|September 22||Berlin - Concert in Pinellodrom||http://ptpe.org/conzert|
|September 27-29||PTPI Board of Trustees Meeting in Berlin||PTPI European Office|
|October 1||Brussels - Belgium - Presentation of Elisabeth A. Lheure of the UNESCO Centre in Catalonia||www.peopletopeople.be|
|November 7-11||PTPI Global Youth Forum, Chicago||PTPI World Headquarters|
|December 27 - January||Sternbeck, Czech Republick - "Let's do it our way" : exchange project for PTPI's Young Generation||www.ptpe.org/yg-program2007|
|December 6-16||PTPI Peace Camp, Egypt||PTPI World Headquarters|
|December 7-18||PTPI Global Peace Initiative, Egypt||PTPI World Headquarters|
|May 2008||PTPI's European Conference, Rimini, Italy||PTPI European Office|
PTPI's Board of Trustees Meeting
From September 27 to 30, the members of PTPI's Board of Trustees will meet in Berlin at the Ramada Plaza in order to exchange, discuss and plan for the future direction of our organization. The three-day program includes working and networking sessions, but leaves also time for socializing, touring Berlin, and meeting with members of PTPI's Berlin Chapter. The European Office and the members of PTPI's Berlin Chapter are very much looking forward to welcoming our PTPI guests.
PTPI's European Youth Forum
Pictures and reports of PTPI's European Youth Forum in Berlin are now available at http://ptpe.org/eyf2007. We thank all participants, the group leaders Bogdan, Helca and Stoyka as well as the numerous volunteers for making this event a success! We also thank our main sponsor, the European Youth Foundation of the Council of Europe.
Four chapters have answered our call for Young Generation Program proposals. The aim of our call was to encourage the creation of a project that will enable members of PTPI's Young Generation to get to know each other, exchange and cooperate. We want to thank PTPI's Bucharest, Roman, Sternberk and Tblisi Chapters for putting so much effort into developing interesting programs. We appreciate your initiative and hope that we will see all your projects realized in the future.
Only one project can receive financial support from PTPI this year. From the four submitted proposals, we chose the project that we considered to have the highest potential to increase exchange and cooperation between PTPI's Young Generation members across Europe. We congratulate PTPI's Sternberk Chapter for their excellent project idea and are looking forward to their international youth meeting from December 27, 2007, to January 3, 2008. Please view the "coming events" section of this issue for more details.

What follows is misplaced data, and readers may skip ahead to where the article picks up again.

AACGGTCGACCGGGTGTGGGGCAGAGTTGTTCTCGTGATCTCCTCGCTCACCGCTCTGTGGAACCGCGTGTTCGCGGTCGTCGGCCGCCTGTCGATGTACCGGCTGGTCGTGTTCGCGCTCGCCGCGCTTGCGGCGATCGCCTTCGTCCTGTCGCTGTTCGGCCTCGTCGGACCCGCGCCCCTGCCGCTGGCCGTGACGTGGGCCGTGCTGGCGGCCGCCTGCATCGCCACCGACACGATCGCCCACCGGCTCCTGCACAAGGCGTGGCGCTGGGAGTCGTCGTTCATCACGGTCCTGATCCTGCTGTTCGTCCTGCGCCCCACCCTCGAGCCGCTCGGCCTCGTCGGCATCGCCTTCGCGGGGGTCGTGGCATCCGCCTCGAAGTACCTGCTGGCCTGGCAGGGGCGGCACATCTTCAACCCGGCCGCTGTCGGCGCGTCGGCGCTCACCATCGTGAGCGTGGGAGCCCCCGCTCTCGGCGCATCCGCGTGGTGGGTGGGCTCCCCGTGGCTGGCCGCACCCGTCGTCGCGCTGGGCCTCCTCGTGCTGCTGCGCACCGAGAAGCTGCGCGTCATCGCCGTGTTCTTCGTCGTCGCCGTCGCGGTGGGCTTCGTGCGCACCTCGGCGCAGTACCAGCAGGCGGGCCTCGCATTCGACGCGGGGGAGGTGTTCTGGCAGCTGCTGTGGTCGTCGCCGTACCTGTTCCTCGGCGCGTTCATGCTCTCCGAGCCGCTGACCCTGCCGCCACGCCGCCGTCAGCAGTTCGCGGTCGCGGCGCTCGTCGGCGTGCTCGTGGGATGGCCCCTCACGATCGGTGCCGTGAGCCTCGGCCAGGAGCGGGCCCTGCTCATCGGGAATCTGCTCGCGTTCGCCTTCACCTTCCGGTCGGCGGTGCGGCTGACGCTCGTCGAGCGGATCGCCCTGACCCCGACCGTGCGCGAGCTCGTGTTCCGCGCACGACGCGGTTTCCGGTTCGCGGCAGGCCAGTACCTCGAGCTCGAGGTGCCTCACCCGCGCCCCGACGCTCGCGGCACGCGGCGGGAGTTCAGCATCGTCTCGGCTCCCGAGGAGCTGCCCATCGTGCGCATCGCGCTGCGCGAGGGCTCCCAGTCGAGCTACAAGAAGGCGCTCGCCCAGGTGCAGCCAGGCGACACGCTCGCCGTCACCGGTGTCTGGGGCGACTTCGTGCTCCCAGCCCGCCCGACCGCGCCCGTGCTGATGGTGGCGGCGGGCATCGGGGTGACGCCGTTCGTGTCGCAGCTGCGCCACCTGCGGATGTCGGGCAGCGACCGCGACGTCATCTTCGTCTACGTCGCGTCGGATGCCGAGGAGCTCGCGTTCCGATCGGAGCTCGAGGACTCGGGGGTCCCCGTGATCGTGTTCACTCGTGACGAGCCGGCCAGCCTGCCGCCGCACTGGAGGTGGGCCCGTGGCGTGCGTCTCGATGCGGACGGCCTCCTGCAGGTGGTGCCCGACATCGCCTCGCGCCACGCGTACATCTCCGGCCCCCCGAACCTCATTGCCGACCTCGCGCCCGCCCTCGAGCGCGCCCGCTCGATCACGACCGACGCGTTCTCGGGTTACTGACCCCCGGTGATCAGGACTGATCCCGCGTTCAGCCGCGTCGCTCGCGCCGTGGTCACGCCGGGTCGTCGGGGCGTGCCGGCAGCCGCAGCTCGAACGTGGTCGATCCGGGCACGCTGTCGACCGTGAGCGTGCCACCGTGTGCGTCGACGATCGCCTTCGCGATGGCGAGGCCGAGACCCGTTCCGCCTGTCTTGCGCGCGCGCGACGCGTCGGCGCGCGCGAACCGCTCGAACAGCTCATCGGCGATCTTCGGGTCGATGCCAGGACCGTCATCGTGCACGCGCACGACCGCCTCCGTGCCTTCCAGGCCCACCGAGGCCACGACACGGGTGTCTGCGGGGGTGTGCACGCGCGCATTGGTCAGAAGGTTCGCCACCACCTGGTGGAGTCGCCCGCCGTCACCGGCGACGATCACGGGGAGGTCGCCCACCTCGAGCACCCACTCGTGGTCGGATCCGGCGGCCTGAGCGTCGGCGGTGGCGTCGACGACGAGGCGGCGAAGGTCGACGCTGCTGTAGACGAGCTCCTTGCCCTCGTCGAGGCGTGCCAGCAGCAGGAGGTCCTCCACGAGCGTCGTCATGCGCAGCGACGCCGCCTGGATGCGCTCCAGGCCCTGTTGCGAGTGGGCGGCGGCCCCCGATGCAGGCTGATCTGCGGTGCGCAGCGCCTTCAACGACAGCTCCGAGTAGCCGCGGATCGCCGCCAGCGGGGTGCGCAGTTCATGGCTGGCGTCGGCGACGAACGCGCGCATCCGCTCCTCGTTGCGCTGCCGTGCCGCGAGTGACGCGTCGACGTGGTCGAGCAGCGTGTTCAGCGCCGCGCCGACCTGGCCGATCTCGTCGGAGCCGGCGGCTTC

International Student Panel at the 2007 Global Youth Forum
Congratulations to Dina AbuShraim (Palestine), Shitj Bhargava (India), Bogdan Kurchatov (Russia), Elitsa Pophlebarova (Bulgaria), Joe Fahad (Lebanon), Claudia Corjan (Romania) and Rhyan Elliott (Bahamas) for being selected for the International Student Panel at PTPI's Global Youth Forum, in Chicago, USA (November 7-11 2007).
The panel is a wonderful opportunity for students of diverse countries to share their own culture and background, with more than 200 like-minded young people from 18 different countries. The selection criteria were based on communication skills, fluency in the English language, knowledge of world affairs, activity within the own community, and commitment to and belief in the mission of PTPI. Members of the International Student Panel will receive a full tuition scholarship which includes the roundtrip airfare between their hometown and Chicago O'Hare Airport (ORD).
Language Ambassador Program
PTPI's Language Ambassador Program has continued with its second year. During the summer four teachers taught English in European chapters. Two came to Romania and two to Hungary. Anne Hawskworth (France) and Katarina Grgec (Croatia) participated in the Summer Camp organized by PTPI's Pecs Chapter. During the camp they taught the 20 participants English. They also assisted in other activities during the camp.
Mark Johnson (USA) and Ayaciuan Madrigal Rodriguez (Mexico) travelled to Vaslui and Roman, both in Romania. In Roman and Vaslui, the classes were offered for both young and old. Below is a report from Mark Johnson about his experiences in Vaslui and an account of Ayaciuan's visit to Roman by Sivan Tuchman, member of PTPI's Roman Chapter.